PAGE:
Up to a quarter of used aluminium beverage cans are being missed by US material recovery facilities, and that is hitting recycling rates.
A study commissioned by the Can Manufacturers Institute (CMI) has found that the relatively high value of used beverage cans (UBCs) make them essential to the country’s network of material recovery facilities (MRFs), but systemic losses are being made.
Conducted by Gershman, Brickner & Bratton, the report*, Aluminum Beverage Can: Driver of the US Recycling System, found that without the revenue from UBCs, most MRFs in the US would not be able to operate without making significant changes that would ultimately affect the cost of recycling to consumers.
The report concluded that properly sorting UBCs at MRFs can build upon the 45 billion aluminium beverage cans that annually flow through the existing circular system for them. However, it estimated that up to 25 per cent of UBCs entering MRFs are missorted and do not end up in UBC bales. These missorted cans represent the potential loss of aluminium that could have been recycled as well as the loss of significant revenue.
“Many MRF operators are likely unaware of the true amount of losses they are incurring from improperly sorted UBCs,” said the CMI’s vice president of sustainability Scott Breen.
“This report provides a compelling case for MRF operators and investors to put capital toward additional aluminium can capture equipment that will pay for itself in a short period of time. Installing more of this equipment means more revenue for the MRF, more cans captured to be recycled into new cans and a healthier overall recycling system.”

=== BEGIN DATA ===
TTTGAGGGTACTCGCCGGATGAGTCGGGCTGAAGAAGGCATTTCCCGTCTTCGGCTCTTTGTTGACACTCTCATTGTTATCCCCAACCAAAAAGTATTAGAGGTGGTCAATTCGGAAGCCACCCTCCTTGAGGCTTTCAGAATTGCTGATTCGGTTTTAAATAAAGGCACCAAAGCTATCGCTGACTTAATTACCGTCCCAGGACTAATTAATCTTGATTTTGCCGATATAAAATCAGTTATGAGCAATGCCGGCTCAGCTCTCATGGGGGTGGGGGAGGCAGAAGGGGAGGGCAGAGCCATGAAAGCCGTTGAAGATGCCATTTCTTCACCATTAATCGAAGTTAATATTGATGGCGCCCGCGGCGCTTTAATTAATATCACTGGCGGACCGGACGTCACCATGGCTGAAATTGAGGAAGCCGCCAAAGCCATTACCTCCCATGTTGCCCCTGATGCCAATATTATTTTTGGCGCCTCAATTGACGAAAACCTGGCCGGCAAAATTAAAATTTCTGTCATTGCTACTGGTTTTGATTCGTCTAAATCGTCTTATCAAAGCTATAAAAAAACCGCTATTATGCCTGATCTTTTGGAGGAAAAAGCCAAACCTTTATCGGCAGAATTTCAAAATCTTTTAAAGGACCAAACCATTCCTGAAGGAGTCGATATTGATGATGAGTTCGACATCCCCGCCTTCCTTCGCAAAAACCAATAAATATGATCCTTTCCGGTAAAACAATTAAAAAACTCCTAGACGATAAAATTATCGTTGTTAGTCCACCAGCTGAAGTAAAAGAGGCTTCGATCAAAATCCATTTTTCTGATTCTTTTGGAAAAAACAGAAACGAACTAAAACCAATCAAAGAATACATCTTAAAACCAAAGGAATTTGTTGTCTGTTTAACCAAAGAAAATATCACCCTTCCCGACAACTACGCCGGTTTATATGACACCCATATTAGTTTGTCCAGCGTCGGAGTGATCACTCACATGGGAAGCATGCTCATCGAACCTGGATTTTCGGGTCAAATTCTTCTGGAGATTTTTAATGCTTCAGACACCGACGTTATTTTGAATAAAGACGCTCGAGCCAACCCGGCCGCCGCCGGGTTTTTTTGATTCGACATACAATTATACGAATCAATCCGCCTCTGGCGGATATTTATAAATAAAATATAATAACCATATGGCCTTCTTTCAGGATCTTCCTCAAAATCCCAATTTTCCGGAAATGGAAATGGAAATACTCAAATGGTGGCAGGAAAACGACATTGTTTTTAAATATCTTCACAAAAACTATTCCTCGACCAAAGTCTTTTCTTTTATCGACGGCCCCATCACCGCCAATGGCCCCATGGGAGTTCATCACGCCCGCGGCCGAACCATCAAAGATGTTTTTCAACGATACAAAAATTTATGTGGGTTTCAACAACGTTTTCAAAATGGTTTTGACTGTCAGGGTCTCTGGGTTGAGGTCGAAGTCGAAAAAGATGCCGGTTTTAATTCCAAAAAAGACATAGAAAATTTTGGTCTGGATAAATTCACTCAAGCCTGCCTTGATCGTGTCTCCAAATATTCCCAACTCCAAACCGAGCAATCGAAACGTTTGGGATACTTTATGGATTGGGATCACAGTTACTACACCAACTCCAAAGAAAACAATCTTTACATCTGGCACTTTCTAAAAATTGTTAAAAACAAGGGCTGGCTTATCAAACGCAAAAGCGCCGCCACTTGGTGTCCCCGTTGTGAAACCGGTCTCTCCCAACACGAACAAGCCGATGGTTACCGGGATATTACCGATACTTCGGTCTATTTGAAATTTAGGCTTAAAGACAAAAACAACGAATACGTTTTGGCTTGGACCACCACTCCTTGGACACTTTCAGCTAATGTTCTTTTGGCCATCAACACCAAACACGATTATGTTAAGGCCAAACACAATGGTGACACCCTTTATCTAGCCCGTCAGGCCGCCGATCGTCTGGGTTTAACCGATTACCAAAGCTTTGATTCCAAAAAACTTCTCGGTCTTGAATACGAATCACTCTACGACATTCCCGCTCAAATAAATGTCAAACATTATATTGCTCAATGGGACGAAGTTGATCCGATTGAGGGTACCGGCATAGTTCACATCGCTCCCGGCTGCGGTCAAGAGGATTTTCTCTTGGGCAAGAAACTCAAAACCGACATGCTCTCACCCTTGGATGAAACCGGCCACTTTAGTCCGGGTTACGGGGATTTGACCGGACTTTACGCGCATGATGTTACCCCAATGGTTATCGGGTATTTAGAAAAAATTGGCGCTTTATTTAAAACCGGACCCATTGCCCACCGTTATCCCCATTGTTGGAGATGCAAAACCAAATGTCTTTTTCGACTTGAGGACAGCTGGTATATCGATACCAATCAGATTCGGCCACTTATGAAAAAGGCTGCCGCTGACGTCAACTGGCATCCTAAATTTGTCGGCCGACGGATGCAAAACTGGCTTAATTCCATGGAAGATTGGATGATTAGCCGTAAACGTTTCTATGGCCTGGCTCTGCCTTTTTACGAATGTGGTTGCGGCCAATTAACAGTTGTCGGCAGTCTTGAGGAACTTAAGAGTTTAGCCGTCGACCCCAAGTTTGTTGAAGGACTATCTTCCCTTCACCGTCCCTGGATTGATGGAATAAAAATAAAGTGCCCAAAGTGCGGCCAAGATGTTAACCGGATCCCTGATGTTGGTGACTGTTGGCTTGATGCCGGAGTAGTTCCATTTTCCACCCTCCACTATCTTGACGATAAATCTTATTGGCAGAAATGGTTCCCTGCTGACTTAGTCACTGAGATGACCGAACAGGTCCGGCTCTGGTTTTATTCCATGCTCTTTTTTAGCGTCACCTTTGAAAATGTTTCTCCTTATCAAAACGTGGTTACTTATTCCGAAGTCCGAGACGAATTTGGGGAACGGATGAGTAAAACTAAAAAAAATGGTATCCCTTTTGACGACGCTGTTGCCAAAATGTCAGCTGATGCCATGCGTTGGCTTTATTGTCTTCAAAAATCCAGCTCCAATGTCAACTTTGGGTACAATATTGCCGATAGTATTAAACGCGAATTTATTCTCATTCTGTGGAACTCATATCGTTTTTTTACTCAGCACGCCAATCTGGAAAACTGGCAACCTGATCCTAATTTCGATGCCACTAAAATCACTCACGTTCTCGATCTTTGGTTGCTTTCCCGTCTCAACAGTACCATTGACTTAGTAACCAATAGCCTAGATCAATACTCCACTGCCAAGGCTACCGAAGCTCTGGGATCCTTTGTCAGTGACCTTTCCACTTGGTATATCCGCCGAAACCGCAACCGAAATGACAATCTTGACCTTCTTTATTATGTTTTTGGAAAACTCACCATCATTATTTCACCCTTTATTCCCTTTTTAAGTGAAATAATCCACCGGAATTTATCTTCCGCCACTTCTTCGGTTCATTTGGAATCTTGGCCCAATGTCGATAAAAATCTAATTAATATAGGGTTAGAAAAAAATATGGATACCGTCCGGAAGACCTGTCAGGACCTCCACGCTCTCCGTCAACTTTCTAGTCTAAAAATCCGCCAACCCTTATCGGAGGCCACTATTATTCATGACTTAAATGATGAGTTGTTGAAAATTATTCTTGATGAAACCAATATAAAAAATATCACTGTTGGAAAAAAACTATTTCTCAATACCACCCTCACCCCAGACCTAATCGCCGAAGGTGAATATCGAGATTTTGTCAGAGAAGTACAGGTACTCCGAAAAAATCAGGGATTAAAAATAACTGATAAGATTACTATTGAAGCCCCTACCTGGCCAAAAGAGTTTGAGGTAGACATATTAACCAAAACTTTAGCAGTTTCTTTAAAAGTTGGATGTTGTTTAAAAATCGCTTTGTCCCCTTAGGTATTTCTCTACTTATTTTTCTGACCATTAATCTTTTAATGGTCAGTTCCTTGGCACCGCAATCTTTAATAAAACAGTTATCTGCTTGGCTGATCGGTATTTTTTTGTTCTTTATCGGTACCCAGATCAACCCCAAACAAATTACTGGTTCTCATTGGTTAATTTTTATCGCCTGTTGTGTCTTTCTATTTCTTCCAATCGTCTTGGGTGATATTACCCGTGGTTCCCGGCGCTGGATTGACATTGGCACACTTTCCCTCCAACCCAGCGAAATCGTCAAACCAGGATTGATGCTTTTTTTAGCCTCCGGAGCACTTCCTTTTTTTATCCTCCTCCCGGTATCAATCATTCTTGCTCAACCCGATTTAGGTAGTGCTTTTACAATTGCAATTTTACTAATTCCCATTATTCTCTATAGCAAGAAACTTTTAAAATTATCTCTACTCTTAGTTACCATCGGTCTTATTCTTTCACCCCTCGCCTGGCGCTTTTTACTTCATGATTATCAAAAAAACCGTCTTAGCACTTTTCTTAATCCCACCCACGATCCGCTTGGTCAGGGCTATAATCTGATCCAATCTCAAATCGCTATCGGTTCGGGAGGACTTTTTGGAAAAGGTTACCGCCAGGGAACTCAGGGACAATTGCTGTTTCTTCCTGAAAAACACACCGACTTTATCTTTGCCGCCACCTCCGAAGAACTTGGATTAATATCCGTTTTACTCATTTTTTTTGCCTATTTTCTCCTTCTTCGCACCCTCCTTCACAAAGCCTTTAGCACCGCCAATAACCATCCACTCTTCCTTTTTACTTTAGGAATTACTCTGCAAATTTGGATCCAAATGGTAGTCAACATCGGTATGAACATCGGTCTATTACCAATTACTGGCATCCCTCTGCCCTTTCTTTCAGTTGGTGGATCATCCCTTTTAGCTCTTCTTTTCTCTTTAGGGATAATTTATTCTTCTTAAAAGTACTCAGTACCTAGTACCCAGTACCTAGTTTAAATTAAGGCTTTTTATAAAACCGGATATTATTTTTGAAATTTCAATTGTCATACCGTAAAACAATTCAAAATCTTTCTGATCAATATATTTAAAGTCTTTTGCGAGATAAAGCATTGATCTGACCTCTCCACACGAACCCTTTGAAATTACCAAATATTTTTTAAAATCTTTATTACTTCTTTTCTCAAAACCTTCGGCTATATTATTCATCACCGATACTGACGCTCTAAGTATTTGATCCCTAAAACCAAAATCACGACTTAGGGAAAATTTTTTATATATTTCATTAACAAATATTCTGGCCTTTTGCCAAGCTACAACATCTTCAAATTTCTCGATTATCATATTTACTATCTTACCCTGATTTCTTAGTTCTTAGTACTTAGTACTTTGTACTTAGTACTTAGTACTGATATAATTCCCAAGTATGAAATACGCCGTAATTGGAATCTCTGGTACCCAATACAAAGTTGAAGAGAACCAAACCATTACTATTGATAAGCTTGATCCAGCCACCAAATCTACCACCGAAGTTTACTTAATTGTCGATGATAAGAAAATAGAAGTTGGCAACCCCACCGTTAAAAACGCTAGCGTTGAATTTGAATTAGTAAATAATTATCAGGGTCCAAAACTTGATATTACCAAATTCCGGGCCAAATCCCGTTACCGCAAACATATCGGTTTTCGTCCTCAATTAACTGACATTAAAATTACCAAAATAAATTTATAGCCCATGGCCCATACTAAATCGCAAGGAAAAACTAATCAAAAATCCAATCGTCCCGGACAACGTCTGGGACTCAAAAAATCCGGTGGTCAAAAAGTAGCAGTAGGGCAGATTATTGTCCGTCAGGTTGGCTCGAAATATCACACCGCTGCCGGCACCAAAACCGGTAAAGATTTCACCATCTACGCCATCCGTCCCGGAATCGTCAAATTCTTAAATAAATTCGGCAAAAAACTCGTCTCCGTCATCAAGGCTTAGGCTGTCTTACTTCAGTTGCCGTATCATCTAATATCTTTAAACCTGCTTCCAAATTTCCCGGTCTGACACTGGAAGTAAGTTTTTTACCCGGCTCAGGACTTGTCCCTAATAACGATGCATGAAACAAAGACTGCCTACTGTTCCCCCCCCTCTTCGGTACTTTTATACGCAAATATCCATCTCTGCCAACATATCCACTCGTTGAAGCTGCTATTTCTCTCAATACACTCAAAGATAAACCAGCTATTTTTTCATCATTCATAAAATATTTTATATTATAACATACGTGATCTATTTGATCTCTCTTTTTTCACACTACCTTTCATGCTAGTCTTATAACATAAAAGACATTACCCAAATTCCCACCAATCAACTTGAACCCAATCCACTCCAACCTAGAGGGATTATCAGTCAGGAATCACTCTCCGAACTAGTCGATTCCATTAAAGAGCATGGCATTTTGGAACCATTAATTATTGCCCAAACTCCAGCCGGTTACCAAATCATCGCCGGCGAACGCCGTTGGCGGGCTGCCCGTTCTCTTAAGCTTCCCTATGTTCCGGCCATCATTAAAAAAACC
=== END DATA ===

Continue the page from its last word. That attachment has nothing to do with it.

It is estimated that the average medium-to-large MRF processing 45,360 tonnes of recyclables per year in US states that don’t operate a deposit return scheme (DRS) may be losing up to 250 tonnes of UBCs per year – around 18.5 million cans – due to improper sorting. If these cans were captured, the MRF would see an increase in gross annual revenues of US$297,500 (approximately 8.3 per cent) in a calendar year.
The study further showed that MRFs could generate additional revenue from UBCs with investments in aluminium can recycling equipment. This equipment effectively captures missorted cans and pays for itself in as little as one year.
Another key finding is that in states without a DRS, UBCs represent a larger portion of MRF revenues than any other single material commodity. In 2019, UBCs represented 33 per cent of a typical MRF’s revenue in states without a DRS, while just 12.5 per cent in states with a DRS.
In 2019, the US made and filled about 95 billion aluminium beverage cans. However, the overall recovery and recycling rate of UBCs in the US at 50 per cent is much lower than in other parts of the world, such as in Europe where it is around 75 per cent on average, and certain countries such as Germany and Brazil, where it is much higher still.
Earlier this month, The Canmaker reported that collection rates for aluminium UBCs had fallen in the US because of coronavirus lockdowns that had slowed the flow of recovered cans into their supply chain.
* For more information about the CMI study visit: Aluminum Beverage Can: Driver of the U.S. Recycling System